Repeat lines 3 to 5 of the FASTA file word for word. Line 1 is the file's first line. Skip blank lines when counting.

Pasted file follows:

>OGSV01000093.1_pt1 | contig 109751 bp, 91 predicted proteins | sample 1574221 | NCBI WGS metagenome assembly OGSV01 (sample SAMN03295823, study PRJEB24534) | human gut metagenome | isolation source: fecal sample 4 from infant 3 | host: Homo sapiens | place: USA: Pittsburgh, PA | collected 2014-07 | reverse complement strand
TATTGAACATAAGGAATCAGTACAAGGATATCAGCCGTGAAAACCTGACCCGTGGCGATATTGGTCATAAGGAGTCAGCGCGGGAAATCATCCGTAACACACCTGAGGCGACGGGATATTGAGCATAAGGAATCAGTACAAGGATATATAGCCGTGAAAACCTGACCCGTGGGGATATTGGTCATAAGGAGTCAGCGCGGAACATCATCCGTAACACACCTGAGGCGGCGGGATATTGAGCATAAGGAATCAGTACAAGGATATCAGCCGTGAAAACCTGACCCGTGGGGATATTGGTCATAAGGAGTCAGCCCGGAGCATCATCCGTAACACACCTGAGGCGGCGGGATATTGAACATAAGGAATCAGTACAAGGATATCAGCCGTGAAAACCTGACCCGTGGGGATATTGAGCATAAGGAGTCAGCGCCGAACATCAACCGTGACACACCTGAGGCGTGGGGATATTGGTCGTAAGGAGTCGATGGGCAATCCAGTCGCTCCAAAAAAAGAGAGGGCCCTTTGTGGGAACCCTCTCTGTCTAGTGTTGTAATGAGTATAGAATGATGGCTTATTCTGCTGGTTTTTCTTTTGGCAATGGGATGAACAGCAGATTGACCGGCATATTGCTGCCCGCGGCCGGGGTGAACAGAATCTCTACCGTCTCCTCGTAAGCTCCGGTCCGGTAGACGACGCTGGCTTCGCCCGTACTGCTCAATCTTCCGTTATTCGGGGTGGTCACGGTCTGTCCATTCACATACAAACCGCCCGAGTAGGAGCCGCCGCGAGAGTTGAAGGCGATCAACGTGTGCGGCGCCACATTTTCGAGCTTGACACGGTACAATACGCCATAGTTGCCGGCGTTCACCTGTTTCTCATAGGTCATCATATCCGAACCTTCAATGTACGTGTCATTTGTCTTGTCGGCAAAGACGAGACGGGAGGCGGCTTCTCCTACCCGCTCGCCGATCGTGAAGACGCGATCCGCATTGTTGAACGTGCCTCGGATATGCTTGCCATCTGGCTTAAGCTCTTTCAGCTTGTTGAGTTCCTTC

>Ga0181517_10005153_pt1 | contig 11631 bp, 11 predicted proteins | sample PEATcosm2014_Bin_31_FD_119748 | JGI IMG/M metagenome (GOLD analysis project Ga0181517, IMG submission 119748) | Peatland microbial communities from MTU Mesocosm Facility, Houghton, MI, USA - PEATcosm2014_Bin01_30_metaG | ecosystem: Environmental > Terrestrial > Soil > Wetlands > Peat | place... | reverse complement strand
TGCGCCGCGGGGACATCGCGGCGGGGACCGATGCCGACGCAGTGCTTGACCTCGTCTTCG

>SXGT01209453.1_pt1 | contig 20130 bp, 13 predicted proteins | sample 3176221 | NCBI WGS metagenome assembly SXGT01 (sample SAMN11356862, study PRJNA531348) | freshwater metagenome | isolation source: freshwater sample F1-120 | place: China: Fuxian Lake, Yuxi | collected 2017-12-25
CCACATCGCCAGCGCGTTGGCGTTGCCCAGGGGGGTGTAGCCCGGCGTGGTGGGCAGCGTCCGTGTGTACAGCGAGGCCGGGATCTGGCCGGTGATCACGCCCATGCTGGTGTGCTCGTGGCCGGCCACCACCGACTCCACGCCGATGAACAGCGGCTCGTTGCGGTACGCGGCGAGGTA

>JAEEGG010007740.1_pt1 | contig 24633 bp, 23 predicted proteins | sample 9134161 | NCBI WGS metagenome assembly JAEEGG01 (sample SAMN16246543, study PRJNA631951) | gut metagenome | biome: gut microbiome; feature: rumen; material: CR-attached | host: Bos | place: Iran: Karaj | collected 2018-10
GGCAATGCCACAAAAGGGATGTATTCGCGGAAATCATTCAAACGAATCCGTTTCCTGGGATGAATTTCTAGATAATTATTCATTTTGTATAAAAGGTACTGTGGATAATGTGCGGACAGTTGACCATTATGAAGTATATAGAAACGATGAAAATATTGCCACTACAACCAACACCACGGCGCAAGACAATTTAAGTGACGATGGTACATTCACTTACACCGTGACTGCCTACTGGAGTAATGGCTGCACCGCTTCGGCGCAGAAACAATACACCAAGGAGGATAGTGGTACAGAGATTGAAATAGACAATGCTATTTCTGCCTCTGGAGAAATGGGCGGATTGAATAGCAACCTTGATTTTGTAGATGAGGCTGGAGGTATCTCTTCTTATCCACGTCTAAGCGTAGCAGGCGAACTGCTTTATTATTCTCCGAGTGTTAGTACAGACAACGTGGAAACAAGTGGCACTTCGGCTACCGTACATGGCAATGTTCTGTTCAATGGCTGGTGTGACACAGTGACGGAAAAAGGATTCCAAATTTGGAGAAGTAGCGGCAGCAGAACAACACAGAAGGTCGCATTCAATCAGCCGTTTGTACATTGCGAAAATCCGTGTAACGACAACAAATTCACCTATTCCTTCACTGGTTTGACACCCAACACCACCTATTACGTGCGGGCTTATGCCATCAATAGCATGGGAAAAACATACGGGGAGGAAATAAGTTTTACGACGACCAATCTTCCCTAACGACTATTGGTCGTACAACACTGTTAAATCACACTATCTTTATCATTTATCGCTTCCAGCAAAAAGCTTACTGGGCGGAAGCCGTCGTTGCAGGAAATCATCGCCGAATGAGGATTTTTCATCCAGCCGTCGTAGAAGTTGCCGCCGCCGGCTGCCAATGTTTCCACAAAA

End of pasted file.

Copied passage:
>Ga0181517_10005153_pt1 | contig 11631 bp, 11 predicted proteins | sample PEATcosm2014_Bin_31_FD_119748 | JGI IMG/M metagenome (GOLD analysis project Ga0181517, IMG submission 119748) | Peatland microbial communities from MTU Mesocosm Facility, Houghton, MI, USA - PEATcosm2014_Bin01_30_metaG | ecosystem: Environmental > Terrestrial > Soil > Wetlands > Peat | place... | reverse complement strand
TGCGCCGCGGGGACATCGCGGCGGGGACCGATGCCGACGCAGTGCTTGACCTCGTCTTCG

>SXGT01209453.1_pt1 | contig 20130 bp, 13 predicted proteins | sample 3176221 | NCBI WGS metagenome assembly SXGT01 (sample SAMN11356862, study PRJNA531348) | freshwater metagenome | isolation source: freshwater sample F1-120 | place: China: Fuxian Lake, Yuxi | collected 2017-12-25